• Blog Post

    The Limitations of Subpoenas: When are They Too Much?

    Have you or your company ever been subpoenaed by someone and you wonder, “wait, why am I being dragged into their mess?” It seems unfair. Why should you have to take time out of your busy day to help someone else either pursue or defend their own lawsuit? Let’s face it, most people don’t want to be involved in litigation of any kind, let alone someone else’s litigation. There’s nothing to be gained and only time and money to be lost. However, a North Carolina Business Court ruling last year made clear that non-parties to the case should not be unduly burdened with subpoena requests or required to turn over…

  • Blog Post

    Think You Can Represent Yourself in Business Court? Think Again.

    While it is legally permissible to represent yourself in Business Court, it probably is not a good idea as one plaintiff learned the hard way. In a recent decision from the North Carolina Business Court, a plaintiff, James Gillespie, attempted to be a pro se litigant and wound up with his case dismissed and responsible for paying much of the defendants’ legal fees.   Gillespie originally retained counsel for the purpose of suing the defendants. However, his attorneys, John and James Scarbrough, filed a Consent Motion to Withdraw as counsel. The court granted this motion requiring Gillespie to retain a new attorney within four weeks. He did not make the…

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    North Carolina Business Court Awards Rule 11 Sanctions for Second Time this Fall

              The North Carolina Business Court recently entered Rule 11 sanctions against attorneys who relied on inaccurate information from their clients in preparing and filing lawsuits.  The decision comes just two months after the NCBC awarded Rule 11 sanctions in a case with similar facts (which we summarized Here).                In the most recent decision, the client, John Mauney, represented to his attorneys that he was a manager and member of NC Bioremediation, LLC, and therefore had authority to file a lawsuit on the company’s behalf.[1]  In fact, Mauney was not, nor had he ever been, a member or manager…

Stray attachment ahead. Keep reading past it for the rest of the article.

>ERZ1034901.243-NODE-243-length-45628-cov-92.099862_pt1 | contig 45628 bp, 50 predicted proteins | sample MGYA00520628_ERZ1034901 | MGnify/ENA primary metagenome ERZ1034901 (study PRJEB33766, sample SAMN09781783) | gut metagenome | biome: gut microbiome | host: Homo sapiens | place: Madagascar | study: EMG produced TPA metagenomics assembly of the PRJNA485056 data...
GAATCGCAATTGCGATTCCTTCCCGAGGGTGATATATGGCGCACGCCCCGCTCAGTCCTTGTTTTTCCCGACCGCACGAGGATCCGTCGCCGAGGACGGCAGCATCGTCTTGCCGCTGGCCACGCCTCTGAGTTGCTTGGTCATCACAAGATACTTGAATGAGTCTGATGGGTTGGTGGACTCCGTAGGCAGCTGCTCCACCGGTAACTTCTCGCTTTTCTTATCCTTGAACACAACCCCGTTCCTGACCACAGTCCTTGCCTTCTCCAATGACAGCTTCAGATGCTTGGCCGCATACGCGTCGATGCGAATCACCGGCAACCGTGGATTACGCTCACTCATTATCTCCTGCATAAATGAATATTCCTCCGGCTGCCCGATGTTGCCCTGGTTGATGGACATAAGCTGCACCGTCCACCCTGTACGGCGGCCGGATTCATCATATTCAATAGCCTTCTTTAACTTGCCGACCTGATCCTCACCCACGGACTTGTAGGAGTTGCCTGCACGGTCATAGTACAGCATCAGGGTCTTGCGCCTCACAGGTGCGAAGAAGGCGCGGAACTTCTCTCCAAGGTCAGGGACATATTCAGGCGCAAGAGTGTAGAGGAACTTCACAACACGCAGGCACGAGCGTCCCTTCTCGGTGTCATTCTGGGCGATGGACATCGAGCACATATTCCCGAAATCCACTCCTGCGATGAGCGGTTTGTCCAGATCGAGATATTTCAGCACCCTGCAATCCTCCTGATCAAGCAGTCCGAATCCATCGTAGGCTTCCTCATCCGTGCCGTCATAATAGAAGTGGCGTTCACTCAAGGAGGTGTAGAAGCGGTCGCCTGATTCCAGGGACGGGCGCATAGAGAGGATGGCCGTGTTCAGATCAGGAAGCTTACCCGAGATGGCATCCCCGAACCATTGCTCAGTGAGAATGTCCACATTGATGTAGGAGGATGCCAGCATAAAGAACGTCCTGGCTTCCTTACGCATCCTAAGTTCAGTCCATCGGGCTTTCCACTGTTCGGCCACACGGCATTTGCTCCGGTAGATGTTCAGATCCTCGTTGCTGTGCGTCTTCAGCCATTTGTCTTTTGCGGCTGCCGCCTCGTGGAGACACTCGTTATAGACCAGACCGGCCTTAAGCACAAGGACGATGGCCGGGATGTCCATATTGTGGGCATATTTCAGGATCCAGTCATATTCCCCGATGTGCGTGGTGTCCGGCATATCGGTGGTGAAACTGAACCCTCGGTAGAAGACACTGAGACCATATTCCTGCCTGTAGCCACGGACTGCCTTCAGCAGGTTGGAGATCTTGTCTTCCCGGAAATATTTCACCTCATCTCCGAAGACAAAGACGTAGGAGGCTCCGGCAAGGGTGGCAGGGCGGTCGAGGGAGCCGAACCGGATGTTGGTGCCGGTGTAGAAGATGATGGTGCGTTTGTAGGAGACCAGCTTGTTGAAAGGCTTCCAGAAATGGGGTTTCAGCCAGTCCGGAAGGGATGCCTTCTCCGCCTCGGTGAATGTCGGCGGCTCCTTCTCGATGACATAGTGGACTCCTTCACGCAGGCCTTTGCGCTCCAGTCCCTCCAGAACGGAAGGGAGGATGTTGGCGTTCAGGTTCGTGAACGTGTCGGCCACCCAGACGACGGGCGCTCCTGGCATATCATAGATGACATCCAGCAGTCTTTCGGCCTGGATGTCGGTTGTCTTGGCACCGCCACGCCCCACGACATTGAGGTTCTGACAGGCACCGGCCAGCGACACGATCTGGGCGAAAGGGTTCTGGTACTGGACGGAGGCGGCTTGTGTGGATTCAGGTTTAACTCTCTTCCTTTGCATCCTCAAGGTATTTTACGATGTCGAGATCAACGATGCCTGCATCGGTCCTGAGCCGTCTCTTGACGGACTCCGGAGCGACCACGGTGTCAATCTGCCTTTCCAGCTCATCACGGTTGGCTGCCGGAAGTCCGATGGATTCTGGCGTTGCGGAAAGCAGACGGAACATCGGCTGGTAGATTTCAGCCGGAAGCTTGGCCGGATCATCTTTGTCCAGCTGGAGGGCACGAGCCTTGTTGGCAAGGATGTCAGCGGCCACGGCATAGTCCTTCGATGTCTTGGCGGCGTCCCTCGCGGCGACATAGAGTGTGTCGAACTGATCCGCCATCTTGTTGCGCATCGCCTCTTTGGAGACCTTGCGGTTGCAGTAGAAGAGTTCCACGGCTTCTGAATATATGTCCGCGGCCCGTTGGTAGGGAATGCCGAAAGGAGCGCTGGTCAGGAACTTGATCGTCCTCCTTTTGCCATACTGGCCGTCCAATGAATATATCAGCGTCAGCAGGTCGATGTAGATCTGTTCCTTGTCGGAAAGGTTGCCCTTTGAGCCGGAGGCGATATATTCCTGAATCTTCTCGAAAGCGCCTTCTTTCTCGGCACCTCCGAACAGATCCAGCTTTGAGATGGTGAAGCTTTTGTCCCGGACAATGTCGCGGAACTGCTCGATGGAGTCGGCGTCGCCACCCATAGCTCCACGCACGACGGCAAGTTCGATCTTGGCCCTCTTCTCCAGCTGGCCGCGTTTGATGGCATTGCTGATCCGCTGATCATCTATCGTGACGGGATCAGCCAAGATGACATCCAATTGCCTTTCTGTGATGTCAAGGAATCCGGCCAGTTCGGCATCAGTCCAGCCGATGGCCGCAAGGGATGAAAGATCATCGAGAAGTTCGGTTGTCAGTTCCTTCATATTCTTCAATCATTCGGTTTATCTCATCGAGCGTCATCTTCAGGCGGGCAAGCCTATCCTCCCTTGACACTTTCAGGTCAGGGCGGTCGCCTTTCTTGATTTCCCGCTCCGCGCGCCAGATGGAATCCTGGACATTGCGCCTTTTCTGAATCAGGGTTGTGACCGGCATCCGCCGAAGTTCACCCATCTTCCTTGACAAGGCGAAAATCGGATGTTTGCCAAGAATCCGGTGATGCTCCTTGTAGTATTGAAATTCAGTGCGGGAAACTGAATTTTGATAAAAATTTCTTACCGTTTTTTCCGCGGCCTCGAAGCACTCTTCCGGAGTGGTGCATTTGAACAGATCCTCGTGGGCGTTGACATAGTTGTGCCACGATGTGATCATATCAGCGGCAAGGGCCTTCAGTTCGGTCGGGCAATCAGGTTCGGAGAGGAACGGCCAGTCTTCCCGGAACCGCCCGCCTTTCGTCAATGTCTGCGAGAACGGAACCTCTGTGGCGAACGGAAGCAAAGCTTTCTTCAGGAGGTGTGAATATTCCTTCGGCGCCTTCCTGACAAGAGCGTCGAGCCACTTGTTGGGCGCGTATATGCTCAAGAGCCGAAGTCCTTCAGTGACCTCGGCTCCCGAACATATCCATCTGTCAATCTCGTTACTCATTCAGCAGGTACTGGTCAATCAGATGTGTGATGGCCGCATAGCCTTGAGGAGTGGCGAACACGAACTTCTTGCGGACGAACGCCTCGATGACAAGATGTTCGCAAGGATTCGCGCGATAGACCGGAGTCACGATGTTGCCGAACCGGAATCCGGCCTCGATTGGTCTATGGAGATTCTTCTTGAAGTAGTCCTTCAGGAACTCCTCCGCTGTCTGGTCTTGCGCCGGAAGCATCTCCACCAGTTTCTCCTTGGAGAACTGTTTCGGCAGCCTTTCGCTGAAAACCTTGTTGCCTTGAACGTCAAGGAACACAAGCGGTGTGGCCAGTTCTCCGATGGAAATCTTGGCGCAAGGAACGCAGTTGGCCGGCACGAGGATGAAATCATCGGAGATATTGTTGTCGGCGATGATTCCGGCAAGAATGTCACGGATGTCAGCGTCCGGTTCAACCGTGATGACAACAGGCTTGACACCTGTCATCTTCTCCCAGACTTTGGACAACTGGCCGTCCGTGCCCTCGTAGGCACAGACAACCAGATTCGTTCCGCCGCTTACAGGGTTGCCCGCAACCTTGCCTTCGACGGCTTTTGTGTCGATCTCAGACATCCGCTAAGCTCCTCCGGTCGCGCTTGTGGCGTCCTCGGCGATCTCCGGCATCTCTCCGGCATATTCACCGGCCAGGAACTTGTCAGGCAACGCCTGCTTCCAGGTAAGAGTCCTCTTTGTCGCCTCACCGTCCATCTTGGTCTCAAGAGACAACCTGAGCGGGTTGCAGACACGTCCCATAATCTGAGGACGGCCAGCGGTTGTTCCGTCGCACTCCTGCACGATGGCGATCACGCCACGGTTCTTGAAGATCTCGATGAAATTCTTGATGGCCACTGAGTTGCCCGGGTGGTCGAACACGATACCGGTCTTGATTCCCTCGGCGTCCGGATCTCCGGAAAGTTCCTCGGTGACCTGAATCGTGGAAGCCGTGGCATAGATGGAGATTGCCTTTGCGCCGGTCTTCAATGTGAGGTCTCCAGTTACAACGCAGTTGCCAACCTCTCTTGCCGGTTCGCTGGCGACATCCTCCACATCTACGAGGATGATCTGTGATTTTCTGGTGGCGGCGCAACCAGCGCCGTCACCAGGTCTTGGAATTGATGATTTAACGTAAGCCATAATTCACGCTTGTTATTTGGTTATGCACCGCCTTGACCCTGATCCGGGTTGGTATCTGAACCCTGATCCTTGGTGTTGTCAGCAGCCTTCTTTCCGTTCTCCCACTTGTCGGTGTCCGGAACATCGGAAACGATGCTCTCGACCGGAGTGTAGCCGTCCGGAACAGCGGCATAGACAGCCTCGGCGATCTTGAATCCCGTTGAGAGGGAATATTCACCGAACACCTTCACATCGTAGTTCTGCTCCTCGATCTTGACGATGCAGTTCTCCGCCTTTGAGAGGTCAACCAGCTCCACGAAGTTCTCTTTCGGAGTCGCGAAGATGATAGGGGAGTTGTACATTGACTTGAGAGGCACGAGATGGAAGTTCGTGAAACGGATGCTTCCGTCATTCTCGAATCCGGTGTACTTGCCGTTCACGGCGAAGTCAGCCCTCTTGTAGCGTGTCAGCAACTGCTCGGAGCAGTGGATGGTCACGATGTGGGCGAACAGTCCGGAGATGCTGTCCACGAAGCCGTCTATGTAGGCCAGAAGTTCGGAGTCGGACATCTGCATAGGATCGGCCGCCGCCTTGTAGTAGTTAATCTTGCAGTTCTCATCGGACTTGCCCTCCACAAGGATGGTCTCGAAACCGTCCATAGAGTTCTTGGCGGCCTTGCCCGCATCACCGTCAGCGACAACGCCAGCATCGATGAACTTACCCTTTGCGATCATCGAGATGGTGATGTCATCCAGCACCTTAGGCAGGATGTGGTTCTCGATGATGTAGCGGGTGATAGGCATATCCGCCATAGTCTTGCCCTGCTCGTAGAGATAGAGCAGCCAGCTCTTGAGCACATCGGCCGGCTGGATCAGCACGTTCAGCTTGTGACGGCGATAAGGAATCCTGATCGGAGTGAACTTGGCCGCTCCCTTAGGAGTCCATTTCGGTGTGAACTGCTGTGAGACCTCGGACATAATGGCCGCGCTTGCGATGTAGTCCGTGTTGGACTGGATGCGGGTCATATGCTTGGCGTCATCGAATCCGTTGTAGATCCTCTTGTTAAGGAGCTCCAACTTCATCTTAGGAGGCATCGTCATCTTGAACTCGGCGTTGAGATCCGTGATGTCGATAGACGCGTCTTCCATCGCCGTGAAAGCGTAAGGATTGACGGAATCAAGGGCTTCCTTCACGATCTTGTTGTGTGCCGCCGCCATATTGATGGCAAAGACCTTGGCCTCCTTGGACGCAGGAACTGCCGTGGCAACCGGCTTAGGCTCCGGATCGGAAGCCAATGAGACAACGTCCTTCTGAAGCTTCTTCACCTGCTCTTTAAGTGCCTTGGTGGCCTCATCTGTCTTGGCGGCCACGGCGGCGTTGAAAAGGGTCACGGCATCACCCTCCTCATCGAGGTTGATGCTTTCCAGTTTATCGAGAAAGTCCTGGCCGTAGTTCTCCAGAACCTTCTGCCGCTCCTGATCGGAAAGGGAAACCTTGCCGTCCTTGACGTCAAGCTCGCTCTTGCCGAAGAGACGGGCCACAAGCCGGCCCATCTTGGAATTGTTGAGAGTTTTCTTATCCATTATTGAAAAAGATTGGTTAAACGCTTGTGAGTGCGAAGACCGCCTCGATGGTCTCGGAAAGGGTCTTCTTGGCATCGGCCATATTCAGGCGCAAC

• Blog Post

    Challenging the Validity of a Will vs. the Construction of a Will: North Carolina Court of Appeals Clarifies

                  Earlier in September the North Carolina Court of Appeals highlighted the procedural difference between challenging the validity of a will through a caveat proceeding and resolving questions as to the construction of a will through an action for declaratory judgment.[1]                   Plaintiff, Deborah Hildebran (“Hildebran”) was listed as the executrix of her father’s will (the “Will”).  Upon her father’s death, the Will was probated in common form before the clerk and Hildebran was appointed executrix.  The Will contained several handwritten markings, notably a line that struck through the name of the testator’s granddaughter Chanté Brittian…

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    Rule 11 Sanctions Imposed for Improper Breach of Fiduciary Duties Claims Against Rank-and-File Employees

               In September 2011, Southeast Air Charter, Inc. (“Southeast Air”) brought suit against three (3) employees (“Defendants”) alleging, among other things, breach of fiduciary duty and constructive fraud.   The North Carolina Business Court (“NCBC”) determined all defendants were rank-and-file employees of Southeast Air and therefore could not be subject to the breach of fiduciary duty and constructive fraud claims.  As such, Plaintiff and Plaintiff’s attorneys were subject to Rule 11 sanctions for bringing these claims without any factual basis.  In determining the appropriate amount of sanctions and the allocation of attorneys’ fees incurred by Defendants, Judge James Gale, Chief Special Superior Court Judge of the NCBC,…